Rosa Gallica (U. S. P.)—Red Rose.

Botanical name: 

Preparations: Confection of Rose - Honey of Rose - Infusion of Linseed - Fluid Extract of Rose - Syrup of Rose
Related plants: Rosa Canina.—Dog Rose - Rosa Centifolia (U. S. P.)—Pale Rose - Oleum Rosae (U. S. P.)—Oil of Rose

"The petals of Rosa gallica, Linné, collected before expanding"—(U. S. P.).
Nat. Ord.—Rosaceae.
COMMON NAMES AND SYNONYMS: Red rose petals, French rose, Provence rose; Flores rosarum rubrarum, Rosae gallicae petala (Br.).
ILLUSTRATION: Bentley and Trimen, Med. Plants, 104.

Botanical Source.—The Red, French or Provence rose is a dwarfish, short-branched bush, 2 to 3 feet high, with the stem and petioles armed with numerous fine, nearly equal, uniform prickles and glandular bristles intermixed; the leaflets, mostly 5, are stiff, elliptical, and rugose. The flowers are large, erect, and several together, with leafy bracts; sepals ovate, leafy, and compound. Petals 5 or more, obcordate, large, spreading, and of a rich crimson color. The fruit is oblong or ovoid, glossy, and very coriaceous (L.—W.).

History and Description.—This plant is indigenous to Austria and other parts of the middle and south of Europe, and is common in the gardens of that country and the United States. There are a great many varieties known in cultivation. With this plant as with other species, cultivation multiplies the petals very much, by the conversion of stamina. The official parts are the petals. They should be collected previous to the expansion of the flowers, freed from their calyces and claws or heels, and speedily dried in the sun or by artificial heat. When dried they are sifted to remove the stamens and insects, and should be kept in a dry place, as for instance, in well-covered tin canisters or bottles. "When dried they have a velvety appearance; their color is purplish-red; their odor is much improved by desiccation" (Pareira). As officially described they are "usually in small cones, consisting of numerous imbricated, roundish, retuse, deep purple-colored, yellow-clawed petals, having a roseate odor and a bitterish, slightly acidulous and distinctly astringent taste"—(U. S. P.).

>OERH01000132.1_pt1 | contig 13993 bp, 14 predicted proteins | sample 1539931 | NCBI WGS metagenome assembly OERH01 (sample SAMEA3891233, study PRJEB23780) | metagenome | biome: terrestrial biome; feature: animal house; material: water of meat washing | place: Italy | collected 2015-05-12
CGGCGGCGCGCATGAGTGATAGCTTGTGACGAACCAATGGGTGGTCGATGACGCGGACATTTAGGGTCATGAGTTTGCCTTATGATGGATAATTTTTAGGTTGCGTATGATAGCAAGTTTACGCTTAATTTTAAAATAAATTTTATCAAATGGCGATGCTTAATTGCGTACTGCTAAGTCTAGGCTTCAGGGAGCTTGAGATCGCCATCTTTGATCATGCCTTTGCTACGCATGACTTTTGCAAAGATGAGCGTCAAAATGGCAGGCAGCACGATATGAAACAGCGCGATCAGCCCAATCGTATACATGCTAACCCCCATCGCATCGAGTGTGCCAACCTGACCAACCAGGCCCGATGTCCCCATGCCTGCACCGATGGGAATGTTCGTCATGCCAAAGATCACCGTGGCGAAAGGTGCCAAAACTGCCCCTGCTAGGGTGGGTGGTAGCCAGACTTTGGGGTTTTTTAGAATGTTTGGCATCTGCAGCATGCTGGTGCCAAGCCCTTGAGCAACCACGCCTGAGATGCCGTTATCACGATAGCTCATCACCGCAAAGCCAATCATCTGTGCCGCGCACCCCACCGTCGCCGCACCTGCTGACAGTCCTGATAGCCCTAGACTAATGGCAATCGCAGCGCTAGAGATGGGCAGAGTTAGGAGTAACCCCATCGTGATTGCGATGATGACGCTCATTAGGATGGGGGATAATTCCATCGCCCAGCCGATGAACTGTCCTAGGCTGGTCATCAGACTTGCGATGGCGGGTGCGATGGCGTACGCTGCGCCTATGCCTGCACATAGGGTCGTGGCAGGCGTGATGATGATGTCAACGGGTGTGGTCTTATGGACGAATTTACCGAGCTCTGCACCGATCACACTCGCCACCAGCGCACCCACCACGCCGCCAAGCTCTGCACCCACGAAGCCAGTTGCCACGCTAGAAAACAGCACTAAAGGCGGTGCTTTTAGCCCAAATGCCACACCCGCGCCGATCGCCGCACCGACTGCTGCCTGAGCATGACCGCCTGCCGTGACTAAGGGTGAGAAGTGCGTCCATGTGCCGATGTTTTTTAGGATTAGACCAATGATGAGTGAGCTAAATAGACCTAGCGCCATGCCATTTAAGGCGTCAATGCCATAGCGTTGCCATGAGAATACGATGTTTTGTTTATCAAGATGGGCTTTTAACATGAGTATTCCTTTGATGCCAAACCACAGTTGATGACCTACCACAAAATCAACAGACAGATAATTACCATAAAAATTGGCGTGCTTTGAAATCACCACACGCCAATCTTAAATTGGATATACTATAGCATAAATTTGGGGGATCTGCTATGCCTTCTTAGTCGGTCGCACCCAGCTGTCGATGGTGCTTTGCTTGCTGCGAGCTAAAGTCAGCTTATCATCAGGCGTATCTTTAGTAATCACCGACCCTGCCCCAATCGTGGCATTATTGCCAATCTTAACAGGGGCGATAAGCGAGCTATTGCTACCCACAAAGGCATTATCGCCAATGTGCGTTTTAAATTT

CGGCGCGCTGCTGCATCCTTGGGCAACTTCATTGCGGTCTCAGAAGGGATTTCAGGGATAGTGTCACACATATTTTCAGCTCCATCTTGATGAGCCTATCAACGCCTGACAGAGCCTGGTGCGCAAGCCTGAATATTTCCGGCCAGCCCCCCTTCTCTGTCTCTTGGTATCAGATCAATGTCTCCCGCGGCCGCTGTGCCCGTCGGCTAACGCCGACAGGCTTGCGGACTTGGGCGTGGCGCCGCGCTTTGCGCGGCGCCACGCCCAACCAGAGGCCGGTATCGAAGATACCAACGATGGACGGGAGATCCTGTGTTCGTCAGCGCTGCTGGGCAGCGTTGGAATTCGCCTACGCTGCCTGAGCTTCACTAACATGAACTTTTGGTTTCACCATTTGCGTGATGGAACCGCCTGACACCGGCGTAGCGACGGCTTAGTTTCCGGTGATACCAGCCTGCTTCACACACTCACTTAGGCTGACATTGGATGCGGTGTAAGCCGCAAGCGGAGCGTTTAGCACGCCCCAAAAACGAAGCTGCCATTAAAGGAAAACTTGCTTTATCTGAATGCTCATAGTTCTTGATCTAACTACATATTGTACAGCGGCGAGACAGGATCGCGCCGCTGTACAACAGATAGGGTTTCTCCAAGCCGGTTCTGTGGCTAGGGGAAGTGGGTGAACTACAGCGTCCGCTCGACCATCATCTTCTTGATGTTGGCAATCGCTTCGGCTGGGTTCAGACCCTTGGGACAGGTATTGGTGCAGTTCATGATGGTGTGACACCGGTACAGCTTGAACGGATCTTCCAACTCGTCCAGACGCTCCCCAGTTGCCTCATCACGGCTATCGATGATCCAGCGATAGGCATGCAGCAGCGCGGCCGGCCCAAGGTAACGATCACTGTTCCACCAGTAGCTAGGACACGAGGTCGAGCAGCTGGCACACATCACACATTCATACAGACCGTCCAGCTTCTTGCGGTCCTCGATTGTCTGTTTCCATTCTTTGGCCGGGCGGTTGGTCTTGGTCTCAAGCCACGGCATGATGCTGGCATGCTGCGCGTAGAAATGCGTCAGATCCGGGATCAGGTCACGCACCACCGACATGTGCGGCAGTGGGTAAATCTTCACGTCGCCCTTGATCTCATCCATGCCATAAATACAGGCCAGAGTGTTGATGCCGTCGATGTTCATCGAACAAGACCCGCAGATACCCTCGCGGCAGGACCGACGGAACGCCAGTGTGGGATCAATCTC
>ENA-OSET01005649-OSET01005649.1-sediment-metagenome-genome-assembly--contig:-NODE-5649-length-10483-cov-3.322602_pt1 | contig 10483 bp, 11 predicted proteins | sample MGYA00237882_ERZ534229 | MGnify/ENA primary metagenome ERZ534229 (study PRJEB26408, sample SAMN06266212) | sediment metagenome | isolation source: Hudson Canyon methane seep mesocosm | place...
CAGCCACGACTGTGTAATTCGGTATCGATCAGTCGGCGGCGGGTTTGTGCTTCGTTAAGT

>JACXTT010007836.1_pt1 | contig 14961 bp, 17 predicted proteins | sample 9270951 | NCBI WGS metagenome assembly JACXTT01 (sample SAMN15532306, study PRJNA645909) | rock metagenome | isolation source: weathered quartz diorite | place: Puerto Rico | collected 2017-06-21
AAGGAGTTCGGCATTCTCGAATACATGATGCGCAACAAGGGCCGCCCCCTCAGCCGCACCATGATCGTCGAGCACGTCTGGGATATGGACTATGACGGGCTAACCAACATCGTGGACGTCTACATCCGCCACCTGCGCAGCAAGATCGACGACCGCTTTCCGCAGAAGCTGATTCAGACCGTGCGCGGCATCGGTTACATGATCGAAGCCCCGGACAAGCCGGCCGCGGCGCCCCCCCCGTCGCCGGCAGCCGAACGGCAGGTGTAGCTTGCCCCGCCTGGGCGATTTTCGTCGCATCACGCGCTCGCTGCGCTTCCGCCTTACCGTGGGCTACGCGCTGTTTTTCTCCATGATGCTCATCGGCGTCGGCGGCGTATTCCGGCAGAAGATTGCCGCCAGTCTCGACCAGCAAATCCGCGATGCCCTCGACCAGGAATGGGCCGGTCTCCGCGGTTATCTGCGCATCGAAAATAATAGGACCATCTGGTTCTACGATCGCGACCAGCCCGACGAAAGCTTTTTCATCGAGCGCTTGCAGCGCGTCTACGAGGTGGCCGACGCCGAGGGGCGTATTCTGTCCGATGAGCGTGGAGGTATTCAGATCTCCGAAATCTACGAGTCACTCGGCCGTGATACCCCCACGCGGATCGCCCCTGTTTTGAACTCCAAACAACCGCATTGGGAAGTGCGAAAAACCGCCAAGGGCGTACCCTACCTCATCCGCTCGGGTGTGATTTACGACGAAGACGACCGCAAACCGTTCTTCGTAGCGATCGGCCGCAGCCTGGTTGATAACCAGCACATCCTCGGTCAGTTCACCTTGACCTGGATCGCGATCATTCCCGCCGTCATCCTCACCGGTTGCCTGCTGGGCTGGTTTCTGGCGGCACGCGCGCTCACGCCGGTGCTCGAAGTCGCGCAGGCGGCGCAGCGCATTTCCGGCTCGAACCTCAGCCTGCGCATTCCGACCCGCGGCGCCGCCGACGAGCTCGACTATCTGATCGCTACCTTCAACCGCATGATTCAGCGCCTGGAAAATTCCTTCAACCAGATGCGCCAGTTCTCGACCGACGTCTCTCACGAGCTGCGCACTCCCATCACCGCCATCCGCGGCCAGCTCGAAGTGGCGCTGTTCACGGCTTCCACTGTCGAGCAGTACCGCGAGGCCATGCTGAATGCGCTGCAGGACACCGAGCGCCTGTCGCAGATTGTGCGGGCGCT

Chemical Composition.—Infusion of red rose yields a black precipitate with ferric salts, and is changed to a scarlet color by sulphuric acid. Water takes up their properties. Cartier found in the petals volatile oil, coloring matter, tannic and gallic acids, fatty matter, albumen, soluble potassium salts (the ash containing 42 to 44 per cent of potassa, Niederstadt), calcareous insoluble salts, silica, and oxide of iron. Filhol found a notable quantity of quercitrin in them, to which he attributes their astringency, also a large amount (20 per cent) of non-crystallizable sugar. Bowman (Amer. Jour. Pharm., 1869, p. 194) finds 5.4 per cent of tannin present. The coloring matter, according to H. Senier (1877), is insoluble in ether which dissolves quercitrin and fat, soluble in much alcohol, precipitated by lead acetate. Acids color it a more vivid red, while alkalies turn it dark-red with green reflection, then yellow. Adulteration sometimes consists in artificially dyeing rose leaves with aniline colors (Amer. Jour. Pharm., 1881, p. 314).

Action and Medical Uses.—Red roses are tonic and mildly astringent. They have been used in passive hemorrhages, and excessive mucous discharges. They have also been found beneficial in bowel complaints, and are more commonly used in ophthalmic diseases as a poultice, or, the pith of sassafras and infusion of roses as a collyrium in acute ophthalmia. The infusion is also used as a vehicle for various other remedies. The confection is mostly employed as a basis for making pills. If iron be added to the confection, or any of its preparations, it forms a hard black pill, which passes through the alimentary canal unchanged.

King's American Dispensatory, 1898, was written by Harvey Wickes Felter, M.D., and John Uri Lloyd, Phr. M., Ph. D.